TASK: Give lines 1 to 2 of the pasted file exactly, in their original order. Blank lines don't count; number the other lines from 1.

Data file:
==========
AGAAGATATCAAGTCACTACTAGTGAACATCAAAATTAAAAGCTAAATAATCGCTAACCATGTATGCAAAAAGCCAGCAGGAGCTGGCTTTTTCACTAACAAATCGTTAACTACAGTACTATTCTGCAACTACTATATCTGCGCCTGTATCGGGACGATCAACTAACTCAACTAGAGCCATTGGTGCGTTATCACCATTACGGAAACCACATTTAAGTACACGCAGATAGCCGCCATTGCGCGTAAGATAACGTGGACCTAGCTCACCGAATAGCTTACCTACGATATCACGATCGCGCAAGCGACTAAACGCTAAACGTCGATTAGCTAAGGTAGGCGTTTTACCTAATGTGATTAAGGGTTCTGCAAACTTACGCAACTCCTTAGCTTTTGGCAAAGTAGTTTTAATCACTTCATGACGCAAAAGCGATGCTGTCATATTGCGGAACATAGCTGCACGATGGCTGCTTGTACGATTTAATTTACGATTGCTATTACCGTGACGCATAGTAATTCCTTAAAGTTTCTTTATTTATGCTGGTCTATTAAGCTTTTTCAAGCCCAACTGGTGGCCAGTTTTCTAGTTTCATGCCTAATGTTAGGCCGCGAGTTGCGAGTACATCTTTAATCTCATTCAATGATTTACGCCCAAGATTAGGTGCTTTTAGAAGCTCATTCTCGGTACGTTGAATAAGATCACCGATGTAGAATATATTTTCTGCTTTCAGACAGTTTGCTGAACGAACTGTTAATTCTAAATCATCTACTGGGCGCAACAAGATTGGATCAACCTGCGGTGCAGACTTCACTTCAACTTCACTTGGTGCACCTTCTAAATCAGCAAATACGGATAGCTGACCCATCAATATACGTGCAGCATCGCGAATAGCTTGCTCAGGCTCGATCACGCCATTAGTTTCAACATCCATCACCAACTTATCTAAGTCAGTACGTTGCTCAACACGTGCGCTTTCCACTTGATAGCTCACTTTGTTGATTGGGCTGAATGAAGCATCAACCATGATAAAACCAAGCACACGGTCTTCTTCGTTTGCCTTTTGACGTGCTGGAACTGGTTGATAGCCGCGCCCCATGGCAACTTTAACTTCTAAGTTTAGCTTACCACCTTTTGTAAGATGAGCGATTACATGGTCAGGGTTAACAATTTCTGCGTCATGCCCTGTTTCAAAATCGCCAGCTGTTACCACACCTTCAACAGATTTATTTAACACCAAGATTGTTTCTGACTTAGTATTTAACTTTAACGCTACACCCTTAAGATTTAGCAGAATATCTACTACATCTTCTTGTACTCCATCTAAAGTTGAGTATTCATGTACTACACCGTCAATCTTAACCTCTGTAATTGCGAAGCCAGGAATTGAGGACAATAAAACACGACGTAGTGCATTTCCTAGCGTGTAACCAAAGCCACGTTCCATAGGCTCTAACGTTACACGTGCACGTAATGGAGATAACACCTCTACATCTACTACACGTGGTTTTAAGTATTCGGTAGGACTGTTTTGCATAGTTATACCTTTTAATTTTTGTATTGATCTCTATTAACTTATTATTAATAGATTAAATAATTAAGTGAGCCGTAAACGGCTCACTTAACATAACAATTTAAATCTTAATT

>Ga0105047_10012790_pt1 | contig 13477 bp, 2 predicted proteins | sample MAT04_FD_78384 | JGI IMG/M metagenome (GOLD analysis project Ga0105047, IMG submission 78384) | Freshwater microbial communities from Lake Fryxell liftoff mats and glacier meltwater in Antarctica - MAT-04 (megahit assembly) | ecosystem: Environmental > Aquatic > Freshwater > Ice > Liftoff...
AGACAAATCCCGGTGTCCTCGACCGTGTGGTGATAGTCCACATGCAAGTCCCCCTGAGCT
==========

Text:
AGAAGATATCAAGTCACTACTAGTGAACATCAAAATTAAAAGCTAAATAATCGCTAACCATGTATGCAAAAAGCCAGCAGGAGCTGGCTTTTTCACTAACAAATCGTTAACTACAGTACTATTCTGCAACTACTATATCTGCGCCTGTATCGGGACGATCAACTAACTCAACTAGAGCCATTGGTGCGTTATCACCATTACGGAAACCACATTTAAGTACACGCAGATAGCCGCCATTGCGCGTAAGATAACGTGGACCTAGCTCACCGAATAGCTTACCTACGATATCACGATCGCGCAAGCGACTAAACGCTAAACGTCGATTAGCTAAGGTAGGCGTTTTACCTAATGTGATTAAGGGTTCTGCAAACTTACGCAACTCCTTAGCTTTTGGCAAAGTAGTTTTAATCACTTCATGACGCAAAAGCGATGCTGTCATATTGCGGAACATAGCTGCACGATGGCTGCTTGTACGATTTAATTTACGATTGCTATTACCGTGACGCATAGTAATTCCTTAAAGTTTCTTTATTTATGCTGGTCTATTAAGCTTTTTCAAGCCCAACTGGTGGCCAGTTTTCTAGTTTCATGCCTAATGTTAGGCCGCGAGTTGCGAGTACATCTTTAATCTCATTCAATGATTTACGCCCAAGATTAGGTGCTTTTAGAAGCTCATTCTCGGTACGTTGAATAAGATCACCGATGTAGAATATATTTTCTGCTTTCAGACAGTTTGCTGAACGAACTGTTAATTCTAAATCATCTACTGGGCGCAACAAGATTGGATCAACCTGCGGTGCAGACTTCACTTCAACTTCACTTGGTGCACCTTCTAAATCAGCAAATACGGATAGCTGACCCATCAATATACGTGCAGCATCGCGAATAGCTTGCTCAGGCTCGATCACGCCATTAGTTTCAACATCCATCACCAACTTATCTAAGTCAGTACGTTGCTCAACACGTGCGCTTTCCACTTGATAGCTCACTTTGTTGATTGGGCTGAATGAAGCATCAACCATGATAAAACCAAGCACACGGTCTTCTTCGTTTGCCTTTTGACGTGCTGGAACTGGTTGATAGCCGCGCCCCATGGCAACTTTAACTTCTAAGTTTAGCTTACCACCTTTTGTAAGATGAGCGATTACATGGTCAGGGTTAACAATTTCTGCGTCATGCCCTGTTTCAAAATCGCCAGCTGTTACCACACCTTCAACAGATTTATTTAACACCAAGATTGTTTCTGACTTAGTATTTAACTTTAACGCTACACCCTTAAGATTTAGCAGAATATCTACTACATCTTCTTGTACTCCATCTAAAGTTGAGTATTCATGTACTACACCGTCAATCTTAACCTCTGTAATTGCGAAGCCAGGAATTGAGGACAATAAAACACGACGTAGTGCATTTCCTAGCGTGTAACCAAAGCCACGTTCCATAGGCTCTAACGTTACACGTGCACGTAATGGAGATAACACCTCTACATCTACTACACGTGGTTTTAAGTATTCGGTAGGACTGTTTTGCATAGTTATACCTTTTAATTTTTGTATTGATCTCTATTAACTTATTATTAATAGATTAAATAATTAAGTGAGCCGTAAACGGCTCACTTAACATAACAATTTAAATCTTAATT

>Ga0105047_10012790_pt1 | contig 13477 bp, 2 predicted proteins | sample MAT04_FD_78384 | JGI IMG/M metagenome (GOLD analysis project Ga0105047, IMG submission 78384) | Freshwater microbial communities from Lake Fryxell liftoff mats and glacier meltwater in Antarctica - MAT-04 (megahit assembly) | ecosystem: Environmental > Aquatic > Freshwater > Ice > Liftoff...